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Prenatal Care Chart

Prenatal care is one of the single most important things you can do for yourself and your developing baby. And the earlier the better--HAP guidelines recommend that women who become pregnant should begin prenatal care during their first trimester (or first 12 weeks) of pregnancy.

The chart below presents the range of the conditions and lifestyle practices your medical practitioners will be monitoring, to ensure the best possible outcome for your growing family. For high-risk pregnancies see the high-risk chart below.

Asymptomatic bladder infection (urine culture) First prenatal visit or first trimester
Gestational diabetes (Glucose Challenge Test) Once, during second trimester
Hepatitis B virus (skin test) First prenatal visit; third trimester if indicated
HIV (blood test) First prenatal visit; third trimester if indicated
Iron deficiency anemia (blood test) Once, at first prenatal visit
Neural tube defects (MSAFP) Once, at 16-20 weeks of pregnancy
Preeclampsia (blood pressure reading) First prenatal visit; periodically thereafter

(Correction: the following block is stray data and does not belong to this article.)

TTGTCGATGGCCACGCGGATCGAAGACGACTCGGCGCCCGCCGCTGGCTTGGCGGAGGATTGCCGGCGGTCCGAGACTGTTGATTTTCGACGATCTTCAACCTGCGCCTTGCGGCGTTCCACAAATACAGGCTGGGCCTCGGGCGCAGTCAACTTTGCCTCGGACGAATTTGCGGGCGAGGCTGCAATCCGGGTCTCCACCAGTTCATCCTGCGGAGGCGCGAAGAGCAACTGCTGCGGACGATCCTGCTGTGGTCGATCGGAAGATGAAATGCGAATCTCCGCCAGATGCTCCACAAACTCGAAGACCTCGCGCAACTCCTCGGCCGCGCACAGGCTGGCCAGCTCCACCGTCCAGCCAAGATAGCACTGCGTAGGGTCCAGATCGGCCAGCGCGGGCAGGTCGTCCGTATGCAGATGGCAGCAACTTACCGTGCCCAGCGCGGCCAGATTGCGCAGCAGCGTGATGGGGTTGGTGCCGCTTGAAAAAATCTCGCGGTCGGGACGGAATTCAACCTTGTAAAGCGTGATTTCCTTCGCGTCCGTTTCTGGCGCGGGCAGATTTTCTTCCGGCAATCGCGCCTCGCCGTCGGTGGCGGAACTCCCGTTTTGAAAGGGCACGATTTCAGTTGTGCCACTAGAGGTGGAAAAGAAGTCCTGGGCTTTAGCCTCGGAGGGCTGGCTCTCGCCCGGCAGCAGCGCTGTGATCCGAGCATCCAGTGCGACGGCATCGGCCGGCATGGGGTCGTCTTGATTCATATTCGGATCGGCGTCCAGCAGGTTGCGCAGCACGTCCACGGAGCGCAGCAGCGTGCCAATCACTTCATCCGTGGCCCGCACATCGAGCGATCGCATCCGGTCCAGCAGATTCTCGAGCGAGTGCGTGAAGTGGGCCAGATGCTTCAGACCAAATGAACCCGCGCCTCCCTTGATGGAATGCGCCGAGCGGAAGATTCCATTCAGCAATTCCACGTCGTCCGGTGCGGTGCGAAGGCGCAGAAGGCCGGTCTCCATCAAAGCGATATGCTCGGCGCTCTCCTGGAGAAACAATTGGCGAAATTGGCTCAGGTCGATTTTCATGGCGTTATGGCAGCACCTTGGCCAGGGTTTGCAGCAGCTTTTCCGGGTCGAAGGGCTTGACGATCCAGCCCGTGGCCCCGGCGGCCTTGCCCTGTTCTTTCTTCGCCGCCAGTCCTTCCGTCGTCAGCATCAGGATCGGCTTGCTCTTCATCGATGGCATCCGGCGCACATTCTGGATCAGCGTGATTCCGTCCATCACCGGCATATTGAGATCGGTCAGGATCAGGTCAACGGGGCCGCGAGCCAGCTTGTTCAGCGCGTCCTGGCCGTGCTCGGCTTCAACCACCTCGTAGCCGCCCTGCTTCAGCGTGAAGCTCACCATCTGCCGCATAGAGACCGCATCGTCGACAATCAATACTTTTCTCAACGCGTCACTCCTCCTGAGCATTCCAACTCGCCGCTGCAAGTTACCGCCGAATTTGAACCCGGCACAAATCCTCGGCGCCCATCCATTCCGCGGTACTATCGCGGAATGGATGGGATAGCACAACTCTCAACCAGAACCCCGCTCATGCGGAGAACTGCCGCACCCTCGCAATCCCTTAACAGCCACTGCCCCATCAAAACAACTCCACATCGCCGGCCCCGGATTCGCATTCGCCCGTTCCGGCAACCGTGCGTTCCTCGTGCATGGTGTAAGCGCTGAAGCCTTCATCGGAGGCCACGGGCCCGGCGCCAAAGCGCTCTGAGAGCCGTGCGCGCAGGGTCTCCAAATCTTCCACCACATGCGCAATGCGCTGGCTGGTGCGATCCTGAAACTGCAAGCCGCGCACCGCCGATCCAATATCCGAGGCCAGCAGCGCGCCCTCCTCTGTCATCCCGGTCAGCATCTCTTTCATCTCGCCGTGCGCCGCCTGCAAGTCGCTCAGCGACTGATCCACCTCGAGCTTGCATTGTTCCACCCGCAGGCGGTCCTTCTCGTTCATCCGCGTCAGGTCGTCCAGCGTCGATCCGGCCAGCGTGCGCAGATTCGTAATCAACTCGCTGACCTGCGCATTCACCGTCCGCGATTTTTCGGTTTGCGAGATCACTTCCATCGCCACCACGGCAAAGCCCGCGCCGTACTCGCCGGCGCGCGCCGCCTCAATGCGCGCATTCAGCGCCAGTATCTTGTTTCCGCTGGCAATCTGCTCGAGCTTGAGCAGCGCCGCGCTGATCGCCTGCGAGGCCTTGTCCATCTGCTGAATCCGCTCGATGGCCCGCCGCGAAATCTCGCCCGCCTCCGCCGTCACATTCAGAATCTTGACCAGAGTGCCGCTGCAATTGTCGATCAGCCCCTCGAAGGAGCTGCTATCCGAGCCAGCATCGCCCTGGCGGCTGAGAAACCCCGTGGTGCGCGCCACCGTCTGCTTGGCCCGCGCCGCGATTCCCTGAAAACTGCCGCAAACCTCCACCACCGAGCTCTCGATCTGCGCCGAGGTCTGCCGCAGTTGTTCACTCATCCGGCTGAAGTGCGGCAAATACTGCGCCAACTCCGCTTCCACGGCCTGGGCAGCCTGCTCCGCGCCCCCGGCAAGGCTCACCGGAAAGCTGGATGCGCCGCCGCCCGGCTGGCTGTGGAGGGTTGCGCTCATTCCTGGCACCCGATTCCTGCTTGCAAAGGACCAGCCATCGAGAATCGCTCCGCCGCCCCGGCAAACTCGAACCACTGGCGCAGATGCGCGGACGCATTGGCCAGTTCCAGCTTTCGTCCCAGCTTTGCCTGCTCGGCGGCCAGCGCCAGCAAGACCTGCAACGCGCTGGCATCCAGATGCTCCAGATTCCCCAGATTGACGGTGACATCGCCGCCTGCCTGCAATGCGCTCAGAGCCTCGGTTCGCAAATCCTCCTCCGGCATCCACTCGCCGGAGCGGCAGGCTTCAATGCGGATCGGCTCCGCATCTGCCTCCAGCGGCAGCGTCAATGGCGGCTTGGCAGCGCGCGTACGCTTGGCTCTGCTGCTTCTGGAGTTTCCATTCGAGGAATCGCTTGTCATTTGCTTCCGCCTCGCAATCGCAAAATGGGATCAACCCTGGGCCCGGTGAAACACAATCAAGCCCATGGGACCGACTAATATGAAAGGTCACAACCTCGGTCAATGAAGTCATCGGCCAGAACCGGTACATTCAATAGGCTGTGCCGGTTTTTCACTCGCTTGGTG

Rh incompatibility (D blood typing) First prenatal visit; unsensitized women repeat during second trimester
Syphilis (VDRL, RPR) First prenatal visit; third trimester and at delivery, if indicated


Nutritional health At least once during pregnancy
Multivitamin with folic acid Women planning/capable of pregnancy
Possibility of problem drinking First prenatal visit; counseling throughout for drinkers
Possibility of tobacco use First prenatal visit; counseling throughout for smokers

In addition to the tests above, women with high-risk pregnancies or other risk factors may be advised by their doctors to have one or more of the screening tests listed below.

Down Syndrome [Amniocentesis or chorionic villus sampling (CVS)]
  • At least 35 years of age, or younger women with positive blood screen for Down Syndrome
  • Previous affected pregnancy
  • Chromosome abnormality associated with Down Syndrome
Second trimester of pregnancy
Genital herpes simplex (physical examination) History of genital herpes simplex infections During active labor
Gonorrhea, Chlamydia trachomatis (cervical culture) Women at high risk for sexually transmitted disease, or signs of infection during pelvic exam As recommended by the physician

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